So overall, despite a few limitations, I am very impressed with the facilities MuseScore provides for dealing with larger scale projects. As the above screen shot and discussion suggests, MuseScore has the tools one would need to create anything from a jazz octet arrangement to a full orchestra score, and I am comforted to know linked parts are on the way. But the simplicity of the MuseScore interface also makes it ideally suited for the smaller scale projects a working musician might undertake more regularly.
As a jazz composer, I create a lot of leadsheets, and MuseScore handles these well. Just as I did with Finale, I spent a fair amount of time up front customizing the appearance of chord symbols. The default leadsheet template, which uses the MuseJazz font that comes with MuseScore, does a good job right out of the box. But I elected to configure my own leadsheet template in MuseScore to use the Jazz font that came with Finale instead, as I still find that to be my favorite for chord symbols despite trying quite a few alternatives. My customized MuseScore leadsheet template allows me to get results almost exactly like what I get from my customized Finale template, and the actual process of creating leadsheets is much easier in MuseScore than in Finale for all but the most expert Finale users. The simplicity of the MuseScore interface is a real benefit here.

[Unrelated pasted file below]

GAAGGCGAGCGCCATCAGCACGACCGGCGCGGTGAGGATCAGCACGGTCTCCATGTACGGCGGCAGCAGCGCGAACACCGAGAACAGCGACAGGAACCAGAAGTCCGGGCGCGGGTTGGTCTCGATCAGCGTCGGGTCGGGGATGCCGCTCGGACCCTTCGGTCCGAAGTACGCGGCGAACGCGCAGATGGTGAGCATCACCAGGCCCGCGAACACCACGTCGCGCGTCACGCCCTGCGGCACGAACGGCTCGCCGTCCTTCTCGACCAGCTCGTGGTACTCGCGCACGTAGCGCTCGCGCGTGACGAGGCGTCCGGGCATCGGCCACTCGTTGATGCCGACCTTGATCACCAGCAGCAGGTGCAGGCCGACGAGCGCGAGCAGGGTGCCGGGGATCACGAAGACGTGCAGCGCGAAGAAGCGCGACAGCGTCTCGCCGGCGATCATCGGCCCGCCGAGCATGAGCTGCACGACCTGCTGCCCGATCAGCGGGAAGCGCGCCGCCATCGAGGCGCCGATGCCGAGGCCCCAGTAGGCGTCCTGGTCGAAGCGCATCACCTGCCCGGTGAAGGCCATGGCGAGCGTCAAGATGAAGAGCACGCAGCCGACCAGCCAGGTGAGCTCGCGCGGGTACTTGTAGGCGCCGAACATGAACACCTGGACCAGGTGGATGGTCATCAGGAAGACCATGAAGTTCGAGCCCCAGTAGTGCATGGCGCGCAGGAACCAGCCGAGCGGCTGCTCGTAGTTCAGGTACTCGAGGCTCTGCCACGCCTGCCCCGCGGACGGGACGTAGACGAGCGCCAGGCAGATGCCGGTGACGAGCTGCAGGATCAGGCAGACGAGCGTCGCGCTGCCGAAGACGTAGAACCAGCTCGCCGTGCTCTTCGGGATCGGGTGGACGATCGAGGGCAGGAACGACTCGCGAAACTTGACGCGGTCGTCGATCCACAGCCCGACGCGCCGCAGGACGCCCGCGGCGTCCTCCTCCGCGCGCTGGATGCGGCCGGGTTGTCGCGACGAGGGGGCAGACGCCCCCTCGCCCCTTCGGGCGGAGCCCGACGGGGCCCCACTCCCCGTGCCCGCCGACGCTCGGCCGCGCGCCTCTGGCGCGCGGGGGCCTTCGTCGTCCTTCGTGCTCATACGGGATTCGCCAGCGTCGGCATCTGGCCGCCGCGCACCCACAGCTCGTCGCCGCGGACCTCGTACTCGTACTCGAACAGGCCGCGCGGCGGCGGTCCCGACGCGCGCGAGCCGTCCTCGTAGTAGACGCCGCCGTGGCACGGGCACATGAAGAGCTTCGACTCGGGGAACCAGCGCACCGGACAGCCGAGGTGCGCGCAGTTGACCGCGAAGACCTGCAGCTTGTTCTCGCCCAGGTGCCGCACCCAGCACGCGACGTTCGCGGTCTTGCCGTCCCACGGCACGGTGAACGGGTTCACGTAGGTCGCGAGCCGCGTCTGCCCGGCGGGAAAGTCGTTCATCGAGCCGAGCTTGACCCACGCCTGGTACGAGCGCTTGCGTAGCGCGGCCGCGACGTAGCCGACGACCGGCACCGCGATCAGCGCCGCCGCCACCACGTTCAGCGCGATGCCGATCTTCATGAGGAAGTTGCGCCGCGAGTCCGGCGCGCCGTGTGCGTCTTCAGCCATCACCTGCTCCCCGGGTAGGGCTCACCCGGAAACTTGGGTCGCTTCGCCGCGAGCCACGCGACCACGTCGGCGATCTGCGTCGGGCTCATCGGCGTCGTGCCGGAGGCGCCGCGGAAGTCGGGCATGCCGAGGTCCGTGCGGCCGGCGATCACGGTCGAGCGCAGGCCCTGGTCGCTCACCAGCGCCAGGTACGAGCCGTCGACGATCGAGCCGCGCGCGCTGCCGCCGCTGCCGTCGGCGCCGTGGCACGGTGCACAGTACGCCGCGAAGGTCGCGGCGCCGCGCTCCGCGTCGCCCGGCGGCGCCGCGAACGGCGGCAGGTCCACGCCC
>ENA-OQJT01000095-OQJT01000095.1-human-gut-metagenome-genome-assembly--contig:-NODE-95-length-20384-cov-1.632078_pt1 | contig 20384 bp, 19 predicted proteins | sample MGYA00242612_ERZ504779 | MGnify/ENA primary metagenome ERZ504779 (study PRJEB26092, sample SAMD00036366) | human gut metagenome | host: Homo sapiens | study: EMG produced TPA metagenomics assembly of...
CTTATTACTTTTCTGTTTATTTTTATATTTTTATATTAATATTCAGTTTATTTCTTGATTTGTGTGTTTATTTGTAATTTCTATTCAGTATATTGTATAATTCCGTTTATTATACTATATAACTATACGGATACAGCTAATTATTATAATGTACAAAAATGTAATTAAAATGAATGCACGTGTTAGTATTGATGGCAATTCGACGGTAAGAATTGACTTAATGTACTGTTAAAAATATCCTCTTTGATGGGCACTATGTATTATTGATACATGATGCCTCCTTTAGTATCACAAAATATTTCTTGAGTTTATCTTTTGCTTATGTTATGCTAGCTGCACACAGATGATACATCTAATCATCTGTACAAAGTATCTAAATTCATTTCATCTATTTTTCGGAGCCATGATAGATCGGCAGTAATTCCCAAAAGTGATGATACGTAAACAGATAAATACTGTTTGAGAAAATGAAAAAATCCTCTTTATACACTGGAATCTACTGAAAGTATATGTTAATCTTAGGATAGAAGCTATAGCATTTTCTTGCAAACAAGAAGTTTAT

One thing I do miss from Finale is that I had configured my leadsheet template such that I could easily enter chords in mid-measure whether there was a note there or not. Current versions of Finale, I understand, finally make this easier right out of the box, but my template using hidden rests on layer 2 works fine for me in older versions. I couldn’t find an entirely satisfactory way of setting up a MuseScore template to allow me to enter mid-measure chords as easily as my Finale template did (hidden rests in voice 2 unfortunately affect stem directions in voice 1), so in that respect it’s more like using Finale versions from a couple of years ago and positioning chords or entering hidden rests and flipping stems manually where necessary.
Also, working with slash or rhythmic notation is a little more awkward in MuseScore than in Finale – although no more so than in any but the most recent version of Sibelius. Basically, you create normal notes then change their heads to slashes, and optionally hide their slashes and mute their playback. You also have to get the vertical positioning correct when using this notation in transposing parts. Not a big deal, but not as straightforward as Finale’s “Staff Styles” (or, presumably, whatever Sibelius has finally done in its latest version).